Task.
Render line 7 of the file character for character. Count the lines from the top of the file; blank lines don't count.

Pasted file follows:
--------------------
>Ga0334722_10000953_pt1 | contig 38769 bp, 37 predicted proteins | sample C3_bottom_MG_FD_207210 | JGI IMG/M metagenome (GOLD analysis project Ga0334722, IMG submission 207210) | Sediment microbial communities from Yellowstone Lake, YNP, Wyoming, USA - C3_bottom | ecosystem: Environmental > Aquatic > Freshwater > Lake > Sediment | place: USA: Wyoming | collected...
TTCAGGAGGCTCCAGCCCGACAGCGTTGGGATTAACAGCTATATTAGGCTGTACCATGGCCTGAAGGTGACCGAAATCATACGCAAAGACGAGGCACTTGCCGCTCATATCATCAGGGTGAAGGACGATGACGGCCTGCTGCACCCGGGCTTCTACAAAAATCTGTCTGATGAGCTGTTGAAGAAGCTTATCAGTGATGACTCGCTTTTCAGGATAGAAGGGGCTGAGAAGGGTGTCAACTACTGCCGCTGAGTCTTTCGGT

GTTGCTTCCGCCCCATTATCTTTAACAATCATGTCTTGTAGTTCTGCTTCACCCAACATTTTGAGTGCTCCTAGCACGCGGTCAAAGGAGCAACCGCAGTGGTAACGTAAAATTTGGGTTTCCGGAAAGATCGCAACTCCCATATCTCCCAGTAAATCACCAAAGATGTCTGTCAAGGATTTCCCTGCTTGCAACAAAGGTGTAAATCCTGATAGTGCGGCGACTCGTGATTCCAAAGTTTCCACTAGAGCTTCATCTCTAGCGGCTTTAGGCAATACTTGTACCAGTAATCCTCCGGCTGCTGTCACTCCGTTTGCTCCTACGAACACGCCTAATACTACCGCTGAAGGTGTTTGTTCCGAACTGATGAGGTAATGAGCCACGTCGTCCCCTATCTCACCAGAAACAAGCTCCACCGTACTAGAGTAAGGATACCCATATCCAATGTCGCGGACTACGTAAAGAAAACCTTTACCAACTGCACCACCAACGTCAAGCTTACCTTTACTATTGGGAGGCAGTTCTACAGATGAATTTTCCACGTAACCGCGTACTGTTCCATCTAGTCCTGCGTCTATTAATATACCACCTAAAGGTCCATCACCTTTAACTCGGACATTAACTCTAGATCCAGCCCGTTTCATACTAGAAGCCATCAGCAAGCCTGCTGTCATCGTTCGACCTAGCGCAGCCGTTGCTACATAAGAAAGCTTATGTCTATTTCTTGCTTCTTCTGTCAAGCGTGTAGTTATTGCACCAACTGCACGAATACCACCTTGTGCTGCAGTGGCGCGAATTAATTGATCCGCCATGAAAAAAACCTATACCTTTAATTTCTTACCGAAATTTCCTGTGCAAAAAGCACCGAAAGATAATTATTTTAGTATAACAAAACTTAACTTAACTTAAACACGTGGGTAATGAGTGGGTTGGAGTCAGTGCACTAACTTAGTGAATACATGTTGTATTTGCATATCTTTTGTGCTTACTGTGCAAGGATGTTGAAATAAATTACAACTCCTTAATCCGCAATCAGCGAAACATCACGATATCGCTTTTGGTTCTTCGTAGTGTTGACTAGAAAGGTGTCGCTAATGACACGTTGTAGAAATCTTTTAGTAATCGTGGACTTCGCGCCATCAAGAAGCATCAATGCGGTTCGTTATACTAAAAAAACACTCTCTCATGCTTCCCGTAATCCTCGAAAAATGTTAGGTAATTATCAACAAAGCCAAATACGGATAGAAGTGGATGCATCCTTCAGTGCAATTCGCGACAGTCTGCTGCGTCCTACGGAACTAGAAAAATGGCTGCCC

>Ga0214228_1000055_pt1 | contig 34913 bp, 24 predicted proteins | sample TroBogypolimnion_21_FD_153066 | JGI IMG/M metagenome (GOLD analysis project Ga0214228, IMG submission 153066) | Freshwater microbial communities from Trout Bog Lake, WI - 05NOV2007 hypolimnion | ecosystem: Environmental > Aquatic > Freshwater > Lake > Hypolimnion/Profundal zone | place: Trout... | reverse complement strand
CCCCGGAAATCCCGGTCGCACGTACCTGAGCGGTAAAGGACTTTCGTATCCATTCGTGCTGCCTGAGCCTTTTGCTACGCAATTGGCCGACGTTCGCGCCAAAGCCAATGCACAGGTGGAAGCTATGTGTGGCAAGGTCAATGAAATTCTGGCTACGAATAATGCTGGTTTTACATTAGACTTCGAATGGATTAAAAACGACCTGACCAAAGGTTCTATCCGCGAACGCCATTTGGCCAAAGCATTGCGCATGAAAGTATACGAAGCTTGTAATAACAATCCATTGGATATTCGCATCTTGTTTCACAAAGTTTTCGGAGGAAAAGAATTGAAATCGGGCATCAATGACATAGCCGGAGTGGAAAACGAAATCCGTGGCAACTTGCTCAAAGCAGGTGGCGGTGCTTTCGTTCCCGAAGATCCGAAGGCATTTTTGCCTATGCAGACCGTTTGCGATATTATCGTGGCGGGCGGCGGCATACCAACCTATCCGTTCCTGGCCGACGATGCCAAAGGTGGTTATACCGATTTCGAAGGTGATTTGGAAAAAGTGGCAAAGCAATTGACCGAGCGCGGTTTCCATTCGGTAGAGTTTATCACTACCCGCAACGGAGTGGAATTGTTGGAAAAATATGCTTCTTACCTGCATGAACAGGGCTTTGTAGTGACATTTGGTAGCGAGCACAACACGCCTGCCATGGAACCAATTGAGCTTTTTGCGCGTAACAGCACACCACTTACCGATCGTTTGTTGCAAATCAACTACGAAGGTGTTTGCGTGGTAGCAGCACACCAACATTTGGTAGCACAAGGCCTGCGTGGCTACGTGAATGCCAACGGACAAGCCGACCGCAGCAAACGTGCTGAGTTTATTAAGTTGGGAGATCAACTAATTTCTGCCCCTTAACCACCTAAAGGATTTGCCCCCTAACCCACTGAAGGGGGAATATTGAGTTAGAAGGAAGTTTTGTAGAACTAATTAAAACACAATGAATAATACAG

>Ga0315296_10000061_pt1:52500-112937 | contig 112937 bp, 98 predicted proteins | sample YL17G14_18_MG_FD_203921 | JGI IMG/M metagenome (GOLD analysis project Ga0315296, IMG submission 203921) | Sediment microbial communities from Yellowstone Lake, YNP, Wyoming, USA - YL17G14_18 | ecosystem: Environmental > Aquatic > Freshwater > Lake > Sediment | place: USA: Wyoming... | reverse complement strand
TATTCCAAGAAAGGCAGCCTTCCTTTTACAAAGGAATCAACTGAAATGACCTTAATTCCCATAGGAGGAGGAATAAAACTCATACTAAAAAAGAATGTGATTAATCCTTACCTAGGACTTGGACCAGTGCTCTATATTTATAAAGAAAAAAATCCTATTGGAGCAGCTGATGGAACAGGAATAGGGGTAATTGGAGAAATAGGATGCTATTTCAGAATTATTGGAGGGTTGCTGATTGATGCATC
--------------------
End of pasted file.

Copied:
TATTCCAAGAAAGGCAGCCTTCCTTTTACAAAGGAATCAACTGAAATGACCTTAATTCCCATAGGAGGAGGAATAAAACTCATACTAAAAAAGAATGTGATTAATCCTTACCTAGGACTTGGACCAGTGCTCTATATTTATAAAGAAAAAAATCCTATTGGAGCAGCTGATGGAACAGGAATAGGGGTAATTGGAGAAATAGGATGCTATTTCAGAATTATTGGAGGGTTGCTGATTGATGCATC